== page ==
Discord leaker Jack Teixeira pleads guilty, seeks light 11-year sentence

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This photo illustration created on April 13, 2023, shows the Discord logo and the suspect, national guardsman Jack Teixeira, reflected in an image of the Pentagon in Washington, DC.
Enlarge / This photo illustration created on April 13, 2023, shows the Discord logo and the suspect, national guardsman Jack Teixeira, reflected in an image of the Pentagon in Washington, DC.

Jack Teixeira, the National Guard airman who leaked confidential military documents on Discord, agreed Monday to plead guilty, promising to cooperate with officials attempting to trace the full extent of government secrets leaked.

Under the plea deal, Teixeira will serve a much-reduced sentence, The Boston Globe reported, recommended between 11 years and 16 years and eight months.

Previously, Teixeira had pleaded not guilty to six counts of “willful retention and transmission of national defense information,” potentially facing up to 10 years per count. During a pretrial hearing, prosecutors suggested he could face up to 25 years, The Globe reported.

By taking the deal, Teixeira will also avoid being charged with violations of the Espionage Act, The New York Times reported, including allegations of unlawful gathering and unauthorized removal of top-secret military documents.

According to prosecutors, it was clear that Teixeira, 22, was leaking sensitive documents—including national security secrets tied to US foreign adversaries and allies, including Russia, China, Ukraine, and South Korea—just to impress his friends on Discord—some of them teenage boys. Investigators found no evidence of espionage.

US District Judge Indira Talwani will decide whether or not to sign off on the deal at a hearing scheduled for September 27.

Discord leaker “significantly remorseful”

Teixeira has been in custody after his arrest last April when Discord helped the FBI track down the source of leaked documents.

The controversy has raised questions about who gets access to the US government’s most sensitive documents. According to an FBI special agent’s affidavit, Teixeira was granted access to top-secret documents at 19, when he was working as a low-level computer tech at a Massachusetts military base. Business Insider estimated that more than 2 million workers have similar clearance.

Teixeira reportedly grew up in a military family in a small, conservative Massachusetts town, developing an obsession early on with the military. Some of his childhood classmates found his obsession with guns and the military “unnerving,” and at least at school, Teixeira developed a reputation for doing “crazy stuff” to get attention.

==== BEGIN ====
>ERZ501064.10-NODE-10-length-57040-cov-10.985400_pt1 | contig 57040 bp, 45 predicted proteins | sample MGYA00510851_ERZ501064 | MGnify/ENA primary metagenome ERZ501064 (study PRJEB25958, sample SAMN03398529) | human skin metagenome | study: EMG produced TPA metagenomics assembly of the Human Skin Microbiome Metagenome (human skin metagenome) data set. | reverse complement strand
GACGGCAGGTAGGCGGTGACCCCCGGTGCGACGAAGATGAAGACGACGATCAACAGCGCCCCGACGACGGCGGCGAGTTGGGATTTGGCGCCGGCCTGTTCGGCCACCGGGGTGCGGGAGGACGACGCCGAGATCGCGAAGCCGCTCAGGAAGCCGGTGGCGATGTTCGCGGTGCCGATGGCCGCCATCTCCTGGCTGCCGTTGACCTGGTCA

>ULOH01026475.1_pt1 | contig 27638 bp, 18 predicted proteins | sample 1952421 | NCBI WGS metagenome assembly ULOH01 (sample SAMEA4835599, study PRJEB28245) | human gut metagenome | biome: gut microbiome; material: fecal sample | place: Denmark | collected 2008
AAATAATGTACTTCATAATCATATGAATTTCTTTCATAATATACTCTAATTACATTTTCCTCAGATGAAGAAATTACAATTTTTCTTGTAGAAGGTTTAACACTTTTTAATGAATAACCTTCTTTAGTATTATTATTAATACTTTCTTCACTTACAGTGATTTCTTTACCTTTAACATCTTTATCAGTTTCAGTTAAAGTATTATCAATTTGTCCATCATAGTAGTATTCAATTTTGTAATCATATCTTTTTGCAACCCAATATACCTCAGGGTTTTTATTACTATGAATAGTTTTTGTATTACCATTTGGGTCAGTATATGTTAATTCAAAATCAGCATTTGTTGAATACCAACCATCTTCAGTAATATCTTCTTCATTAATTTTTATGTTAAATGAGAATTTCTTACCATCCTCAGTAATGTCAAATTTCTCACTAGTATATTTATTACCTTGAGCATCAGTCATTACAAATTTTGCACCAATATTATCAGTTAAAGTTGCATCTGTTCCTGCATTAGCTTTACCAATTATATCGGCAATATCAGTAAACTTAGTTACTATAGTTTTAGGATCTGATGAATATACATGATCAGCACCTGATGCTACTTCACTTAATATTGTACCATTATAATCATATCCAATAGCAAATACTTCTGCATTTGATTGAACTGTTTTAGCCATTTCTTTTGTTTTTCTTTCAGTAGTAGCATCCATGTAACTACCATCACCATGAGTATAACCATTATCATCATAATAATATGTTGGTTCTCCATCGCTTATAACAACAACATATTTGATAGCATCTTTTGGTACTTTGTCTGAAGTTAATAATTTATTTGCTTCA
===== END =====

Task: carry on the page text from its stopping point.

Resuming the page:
Once he was stationed in Massachusetts, he started leaking documents by transcribing confidential information and sharing it online, but when that didn’t elicit the response he hoped, he began printing documents and bringing them home. According to The Times, Teixeira was warned at least once by a superior to stop, but this did not deter him.

Hoping to impress a tight-knit community of about 25 members as the admin of a Discord server called “Thug Shaker Central,” Teixeira would photograph the confidential documents he stole, then upload them to Discord. That community—which The Times found was “fixated on weapons, mass shootings, and shadowy conspiracy theories”—was expected not to share the documents. Ultimately, Bellingcat found that Teixeira’s friends spread the documents widely, first to other Discord servers, then to Telegram, 4Chan, and Twitter (now called X).

Teixeira also reportedly used his access to try to figure out if he was suspected of leaking documents. And once he felt the FBI on his trail, he reportedly took extreme measures to avoid drawing attention, switching Discord servers to throw off the FBI’s manhunt and telling his friends to delete anything “that could possibly relate to him.”

When Teixeira was arrested last year, his mother, Dawn, told The Times that Teixeira often worked late at the base, where his stepfather, a retired master sergeant, had also once worked. The arrest seemed to surprise the family, who supported him Monday with encouraging nods and smiles as he entered his guilty plea, The Globe reported.

“Do you understand if I accept your plea, you’ll be judged guilty of these offenses?” Talwani asked Teixeira.

“Yes, I do, your honor,” Teixeira replied.

“Are you in fact guilty of the facts charged?” Talwani asked.

“Yes, your honor,” he said.

A lawyer for Teixeira, Michael Bachrach, described the airman as “significantly remorseful” and indicated that Teixeira hoped for the lightest sentence possible under the plea deal, The Globe reported.

“We believe there is going to be substantial mitigation that we’re going to be able to establish as to why a sentence of no more than 11 years is, in fact, the just and reasonable sentence in this case,” Bachrach said.

Scrutiny of Teixeira may not end when this trial ends, though. According to a Department of Defense official, “Teixeira remains in unpaid active military status” and “could still face a military judicial process” if the Air Force pursues additional military legal action, The Globe reported.

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